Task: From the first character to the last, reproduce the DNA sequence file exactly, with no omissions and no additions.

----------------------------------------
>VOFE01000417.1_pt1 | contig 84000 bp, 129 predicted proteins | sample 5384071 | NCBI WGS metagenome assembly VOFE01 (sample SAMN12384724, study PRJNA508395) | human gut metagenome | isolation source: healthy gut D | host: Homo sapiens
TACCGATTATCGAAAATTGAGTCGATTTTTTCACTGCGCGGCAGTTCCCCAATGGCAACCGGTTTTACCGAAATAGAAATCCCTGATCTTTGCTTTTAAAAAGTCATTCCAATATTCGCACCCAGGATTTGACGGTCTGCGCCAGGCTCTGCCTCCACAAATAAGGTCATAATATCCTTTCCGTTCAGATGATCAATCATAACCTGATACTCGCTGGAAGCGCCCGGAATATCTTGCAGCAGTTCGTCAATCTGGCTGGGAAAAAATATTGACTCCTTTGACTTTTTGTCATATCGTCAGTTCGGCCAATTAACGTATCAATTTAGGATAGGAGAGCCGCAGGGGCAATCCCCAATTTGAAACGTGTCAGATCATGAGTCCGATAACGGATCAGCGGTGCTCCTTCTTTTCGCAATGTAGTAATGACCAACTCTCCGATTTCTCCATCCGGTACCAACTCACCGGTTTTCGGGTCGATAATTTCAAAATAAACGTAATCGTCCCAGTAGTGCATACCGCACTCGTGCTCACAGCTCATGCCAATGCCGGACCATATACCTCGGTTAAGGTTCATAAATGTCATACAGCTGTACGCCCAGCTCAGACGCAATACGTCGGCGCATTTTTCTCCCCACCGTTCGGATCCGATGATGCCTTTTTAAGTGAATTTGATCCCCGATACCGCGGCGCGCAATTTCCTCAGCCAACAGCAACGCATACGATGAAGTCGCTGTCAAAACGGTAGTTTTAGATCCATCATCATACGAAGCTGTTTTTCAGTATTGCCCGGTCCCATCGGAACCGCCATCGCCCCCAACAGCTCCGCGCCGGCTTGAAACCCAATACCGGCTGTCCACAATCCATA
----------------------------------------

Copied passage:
>VOFE01000417.1_pt1 | contig 84000 bp, 129 predicted proteins | sample 5384071 | NCBI WGS metagenome assembly VOFE01 (sample SAMN12384724, study PRJNA508395) | human gut metagenome | isolation source: healthy gut D | host: Homo sapiens
TACCGATTATCGAAAATTGAGTCGATTTTTTCACTGCGCGGCAGTTCCCCAATGGCAACCGGTTTTACCGAAATAGAAATCCCTGATCTTTGCTTTTAAAAAGTCATTCCAATATTCGCACCCAGGATTTGACGGTCTGCGCCAGGCTCTGCCTCCACAAATAAGGTCATAATATCCTTTCCGTTCAGATGATCAATCATAACCTGATACTCGCTGGAAGCGCCCGGAATATCTTGCAGCAGTTCGTCAATCTGGCTGGGAAAAAATATTGACTCCTTTGACTTTTTGTCATATCGTCAGTTCGGCCAATTAACGTATCAATTTAGGATAGGAGAGCCGCAGGGGCAATCCCCAATTTGAAACGTGTCAGATCATGAGTCCGATAACGGATCAGCGGTGCTCCTTCTTTTCGCAATGTAGTAATGACCAACTCTCCGATTTCTCCATCCGGTACCAACTCACCGGTTTTCGGGTCGATAATTTCAAAATAAACGTAATCGTCCCAGTAGTGCATACCGCACTCGTGCTCACAGCTCATGCCAATGCCGGACCATATACCTCGGTTAAGGTTCATAAATGTCATACAGCTGTACGCCCAGCTCAGACGCAATACGTCGGCGCATTTTTCTCCCCACCGTTCGGATCCGATGATGCCTTTTTAAGTGAATTTGATCCCCGATACCGCGGCGCGCAATTTCCTCAGCCAACAGCAACGCATACGATGAAGTCGCTGTCAAAACGGTAGTTTTAGATCCATCATCATACGAAGCTGTTTTTCAGTATTGCCCGGTCCCATCGGAACCGCCATCGCCCCCAACAGCTCCGCGCCGGCTTGAAACCCAATACCGGCTGTCCACAATCCATA